website that reflect Sicilian ancestry in the line being tested.) Also, having information about
in which Sicilian province your paternal or maternal line is from may help us see some patterns
of where in Sicily certain haplogroups are most common.
6. With the introduction of the Family Finder test to FTDNA a few years ago, that’s become
a very popular test that members take. We have many members who’ve only taken Family Finder,
which is a good test for finding cousins in any line in your tree. I also want to encourage members
to consider ordering a yDNA or mtDNA test, which only tell you about the strict paternal and maternal
lines, respectively. The haplogroups that you get with these tests have a lot to do with deep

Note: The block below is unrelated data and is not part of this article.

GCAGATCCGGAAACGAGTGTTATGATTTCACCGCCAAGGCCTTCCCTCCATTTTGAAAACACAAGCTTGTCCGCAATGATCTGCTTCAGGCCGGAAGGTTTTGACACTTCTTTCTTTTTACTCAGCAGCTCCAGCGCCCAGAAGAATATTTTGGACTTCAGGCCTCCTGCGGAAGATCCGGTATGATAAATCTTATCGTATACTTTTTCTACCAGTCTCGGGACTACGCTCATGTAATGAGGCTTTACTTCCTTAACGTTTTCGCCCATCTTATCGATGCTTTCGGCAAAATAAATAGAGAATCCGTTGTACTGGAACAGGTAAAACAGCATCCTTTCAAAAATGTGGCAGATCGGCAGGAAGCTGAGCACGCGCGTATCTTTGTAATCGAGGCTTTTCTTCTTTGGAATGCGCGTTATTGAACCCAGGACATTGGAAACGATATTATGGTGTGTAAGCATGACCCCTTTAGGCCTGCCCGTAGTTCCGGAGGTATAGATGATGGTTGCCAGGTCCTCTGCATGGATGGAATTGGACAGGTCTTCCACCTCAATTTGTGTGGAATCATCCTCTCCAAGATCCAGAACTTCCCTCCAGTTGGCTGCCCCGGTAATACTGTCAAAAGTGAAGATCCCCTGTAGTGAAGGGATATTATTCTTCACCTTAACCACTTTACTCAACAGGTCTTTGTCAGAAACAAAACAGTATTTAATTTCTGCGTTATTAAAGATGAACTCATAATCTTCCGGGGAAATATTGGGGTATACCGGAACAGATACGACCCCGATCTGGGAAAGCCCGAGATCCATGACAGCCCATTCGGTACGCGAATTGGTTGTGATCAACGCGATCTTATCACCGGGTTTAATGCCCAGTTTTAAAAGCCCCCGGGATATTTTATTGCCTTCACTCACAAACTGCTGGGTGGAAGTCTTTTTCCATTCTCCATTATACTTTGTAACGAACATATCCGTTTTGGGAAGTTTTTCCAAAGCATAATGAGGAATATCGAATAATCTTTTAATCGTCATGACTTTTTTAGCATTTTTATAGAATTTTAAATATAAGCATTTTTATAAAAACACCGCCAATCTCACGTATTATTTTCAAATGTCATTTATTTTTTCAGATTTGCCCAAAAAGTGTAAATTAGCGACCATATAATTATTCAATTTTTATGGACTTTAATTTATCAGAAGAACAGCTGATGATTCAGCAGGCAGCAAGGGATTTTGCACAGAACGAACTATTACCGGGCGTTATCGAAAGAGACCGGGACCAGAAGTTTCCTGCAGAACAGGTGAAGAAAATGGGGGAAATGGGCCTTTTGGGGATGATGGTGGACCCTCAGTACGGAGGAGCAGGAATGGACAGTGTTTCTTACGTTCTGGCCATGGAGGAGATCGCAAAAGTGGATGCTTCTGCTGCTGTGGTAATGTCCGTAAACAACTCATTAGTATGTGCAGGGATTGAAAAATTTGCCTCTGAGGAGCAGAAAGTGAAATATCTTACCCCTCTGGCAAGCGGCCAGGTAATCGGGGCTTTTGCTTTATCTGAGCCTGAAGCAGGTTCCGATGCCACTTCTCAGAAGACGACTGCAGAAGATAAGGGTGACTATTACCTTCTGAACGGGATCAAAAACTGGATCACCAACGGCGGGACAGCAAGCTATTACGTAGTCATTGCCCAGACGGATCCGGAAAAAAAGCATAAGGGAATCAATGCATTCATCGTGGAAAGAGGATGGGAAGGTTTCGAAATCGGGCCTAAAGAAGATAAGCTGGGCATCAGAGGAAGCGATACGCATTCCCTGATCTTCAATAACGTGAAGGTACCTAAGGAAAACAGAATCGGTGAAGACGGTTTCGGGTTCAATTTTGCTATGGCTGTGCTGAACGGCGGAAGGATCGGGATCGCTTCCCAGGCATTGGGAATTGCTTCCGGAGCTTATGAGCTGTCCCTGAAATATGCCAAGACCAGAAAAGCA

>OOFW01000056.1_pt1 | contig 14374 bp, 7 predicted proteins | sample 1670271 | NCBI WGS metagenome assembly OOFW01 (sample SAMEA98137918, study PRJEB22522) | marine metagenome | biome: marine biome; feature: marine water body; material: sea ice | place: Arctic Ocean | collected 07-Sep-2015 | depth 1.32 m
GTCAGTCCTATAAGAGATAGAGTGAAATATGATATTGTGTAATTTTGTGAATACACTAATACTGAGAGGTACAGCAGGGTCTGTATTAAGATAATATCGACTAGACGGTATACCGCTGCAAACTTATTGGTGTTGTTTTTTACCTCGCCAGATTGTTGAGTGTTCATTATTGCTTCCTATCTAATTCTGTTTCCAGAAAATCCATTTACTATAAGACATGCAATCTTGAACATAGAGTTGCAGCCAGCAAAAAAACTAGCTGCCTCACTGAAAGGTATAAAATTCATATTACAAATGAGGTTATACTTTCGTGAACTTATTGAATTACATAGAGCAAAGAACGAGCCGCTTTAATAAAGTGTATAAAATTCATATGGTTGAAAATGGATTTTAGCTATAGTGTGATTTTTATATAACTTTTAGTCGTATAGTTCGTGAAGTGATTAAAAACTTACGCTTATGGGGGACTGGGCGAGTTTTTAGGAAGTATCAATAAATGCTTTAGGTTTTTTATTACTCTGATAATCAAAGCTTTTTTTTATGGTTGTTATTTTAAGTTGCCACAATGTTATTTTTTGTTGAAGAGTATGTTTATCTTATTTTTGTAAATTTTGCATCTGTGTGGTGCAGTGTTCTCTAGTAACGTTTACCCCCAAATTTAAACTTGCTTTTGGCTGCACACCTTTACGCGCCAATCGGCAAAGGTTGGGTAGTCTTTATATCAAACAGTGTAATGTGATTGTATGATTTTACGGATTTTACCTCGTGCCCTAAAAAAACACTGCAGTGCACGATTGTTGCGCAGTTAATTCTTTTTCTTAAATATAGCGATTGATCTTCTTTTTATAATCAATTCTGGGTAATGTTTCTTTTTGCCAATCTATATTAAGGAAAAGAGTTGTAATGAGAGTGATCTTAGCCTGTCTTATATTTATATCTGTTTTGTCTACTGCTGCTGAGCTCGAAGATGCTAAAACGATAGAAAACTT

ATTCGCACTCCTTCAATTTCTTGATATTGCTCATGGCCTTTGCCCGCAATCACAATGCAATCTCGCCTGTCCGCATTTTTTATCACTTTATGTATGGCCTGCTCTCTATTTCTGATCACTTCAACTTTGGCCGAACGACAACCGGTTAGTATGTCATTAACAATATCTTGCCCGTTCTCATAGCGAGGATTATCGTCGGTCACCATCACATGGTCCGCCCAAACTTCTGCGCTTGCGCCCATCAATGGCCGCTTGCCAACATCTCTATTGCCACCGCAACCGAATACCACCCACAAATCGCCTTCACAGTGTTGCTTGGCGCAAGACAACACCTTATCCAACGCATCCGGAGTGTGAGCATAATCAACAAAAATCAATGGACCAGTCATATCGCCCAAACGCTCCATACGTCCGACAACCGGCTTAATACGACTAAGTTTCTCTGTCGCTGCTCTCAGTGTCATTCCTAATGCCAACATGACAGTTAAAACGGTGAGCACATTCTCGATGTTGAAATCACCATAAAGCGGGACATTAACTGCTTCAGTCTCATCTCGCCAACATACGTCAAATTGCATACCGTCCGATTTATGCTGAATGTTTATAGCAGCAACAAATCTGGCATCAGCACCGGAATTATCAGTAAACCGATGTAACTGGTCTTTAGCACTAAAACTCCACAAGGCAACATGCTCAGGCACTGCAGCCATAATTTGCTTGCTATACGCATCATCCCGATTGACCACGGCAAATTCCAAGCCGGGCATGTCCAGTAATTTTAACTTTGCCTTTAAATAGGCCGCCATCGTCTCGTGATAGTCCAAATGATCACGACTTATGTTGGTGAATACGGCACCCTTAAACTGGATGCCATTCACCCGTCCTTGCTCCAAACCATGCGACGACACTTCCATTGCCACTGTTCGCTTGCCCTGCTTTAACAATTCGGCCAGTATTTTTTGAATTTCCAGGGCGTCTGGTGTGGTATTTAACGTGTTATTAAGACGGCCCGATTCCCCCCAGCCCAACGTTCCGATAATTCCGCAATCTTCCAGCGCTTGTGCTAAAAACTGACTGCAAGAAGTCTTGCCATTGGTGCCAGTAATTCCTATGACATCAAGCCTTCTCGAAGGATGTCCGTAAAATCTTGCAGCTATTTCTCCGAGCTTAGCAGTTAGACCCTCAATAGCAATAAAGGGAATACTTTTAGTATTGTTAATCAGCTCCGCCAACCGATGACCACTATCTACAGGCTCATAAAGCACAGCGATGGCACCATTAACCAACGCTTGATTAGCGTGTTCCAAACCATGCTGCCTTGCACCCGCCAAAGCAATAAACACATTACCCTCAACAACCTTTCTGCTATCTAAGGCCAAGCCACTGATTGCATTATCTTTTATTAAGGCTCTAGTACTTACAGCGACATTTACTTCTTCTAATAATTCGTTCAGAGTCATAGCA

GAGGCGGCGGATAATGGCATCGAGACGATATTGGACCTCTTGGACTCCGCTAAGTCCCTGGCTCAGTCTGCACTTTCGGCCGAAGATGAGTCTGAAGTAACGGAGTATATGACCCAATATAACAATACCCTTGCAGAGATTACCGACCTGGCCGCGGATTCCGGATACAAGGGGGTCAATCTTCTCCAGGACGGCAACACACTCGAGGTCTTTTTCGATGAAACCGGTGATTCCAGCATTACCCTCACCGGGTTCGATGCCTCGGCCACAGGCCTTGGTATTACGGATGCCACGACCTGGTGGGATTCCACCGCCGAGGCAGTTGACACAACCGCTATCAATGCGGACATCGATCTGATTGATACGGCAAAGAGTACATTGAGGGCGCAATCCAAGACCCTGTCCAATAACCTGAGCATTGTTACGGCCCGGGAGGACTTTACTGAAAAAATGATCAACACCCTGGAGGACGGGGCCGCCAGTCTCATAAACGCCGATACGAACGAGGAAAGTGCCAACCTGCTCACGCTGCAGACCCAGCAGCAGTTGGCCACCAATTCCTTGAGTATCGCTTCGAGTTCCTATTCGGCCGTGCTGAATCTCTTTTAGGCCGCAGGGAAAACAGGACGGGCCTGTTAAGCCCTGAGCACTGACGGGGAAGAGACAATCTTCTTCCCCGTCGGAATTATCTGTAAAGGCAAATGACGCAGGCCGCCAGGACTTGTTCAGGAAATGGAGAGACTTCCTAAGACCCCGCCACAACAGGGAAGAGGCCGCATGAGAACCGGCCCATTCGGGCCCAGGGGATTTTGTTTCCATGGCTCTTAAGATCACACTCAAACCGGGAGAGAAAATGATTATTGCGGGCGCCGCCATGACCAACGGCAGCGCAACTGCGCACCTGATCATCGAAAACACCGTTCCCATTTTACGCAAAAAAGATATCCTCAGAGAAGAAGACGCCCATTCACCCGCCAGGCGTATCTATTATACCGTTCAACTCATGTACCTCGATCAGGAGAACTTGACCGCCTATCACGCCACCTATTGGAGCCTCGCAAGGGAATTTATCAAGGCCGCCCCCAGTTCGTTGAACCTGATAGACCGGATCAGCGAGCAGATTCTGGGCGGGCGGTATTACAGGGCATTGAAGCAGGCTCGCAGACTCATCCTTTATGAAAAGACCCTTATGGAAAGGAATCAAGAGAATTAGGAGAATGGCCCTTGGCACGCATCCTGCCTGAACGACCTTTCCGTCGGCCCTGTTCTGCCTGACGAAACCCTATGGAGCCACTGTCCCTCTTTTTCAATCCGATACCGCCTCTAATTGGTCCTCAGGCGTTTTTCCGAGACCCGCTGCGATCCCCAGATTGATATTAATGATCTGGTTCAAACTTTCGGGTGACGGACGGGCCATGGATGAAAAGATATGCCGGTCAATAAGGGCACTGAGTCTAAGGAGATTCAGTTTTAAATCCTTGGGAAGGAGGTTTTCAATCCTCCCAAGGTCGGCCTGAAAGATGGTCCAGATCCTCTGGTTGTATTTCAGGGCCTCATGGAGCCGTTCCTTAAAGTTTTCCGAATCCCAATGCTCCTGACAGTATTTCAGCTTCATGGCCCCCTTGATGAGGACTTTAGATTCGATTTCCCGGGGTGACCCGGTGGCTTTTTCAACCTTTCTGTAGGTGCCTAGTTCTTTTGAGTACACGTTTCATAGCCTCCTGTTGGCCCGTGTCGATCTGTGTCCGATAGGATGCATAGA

ancestry, usually over 1,000 years ago, but you may be interested in finding out something about
the deep ancestry of your paternal or maternal line. In the case of yDNA, close matches at 37 or
more markers may be related to you in the last few hundred years.
Many male adoptees have successfully used this test, along with Family Finder, to find the surname
of an unknown biological father and sometimes even the specific man who is their father. If you’re
interested in ordering a yDNA or mtDNA test, in general FTDNA can use your existing DNA sample.
There are also haplogroup projects which you can join (for free) which offer advice on further
testing for those who have been assigned a haplogroup. The administrators of these projects are
the most knowledgeable people about their specific haplogroup. If you do have yDNA or mtDNA results,
I strongly encourage you to join the appropriate haplogroup project.
If you have any questions about anything I’ve written above or anything regarding your results,
please write back and ask.
Mike Maddi, Sicily Project Administrator
e-mail to: mtmaddi at yahoo.com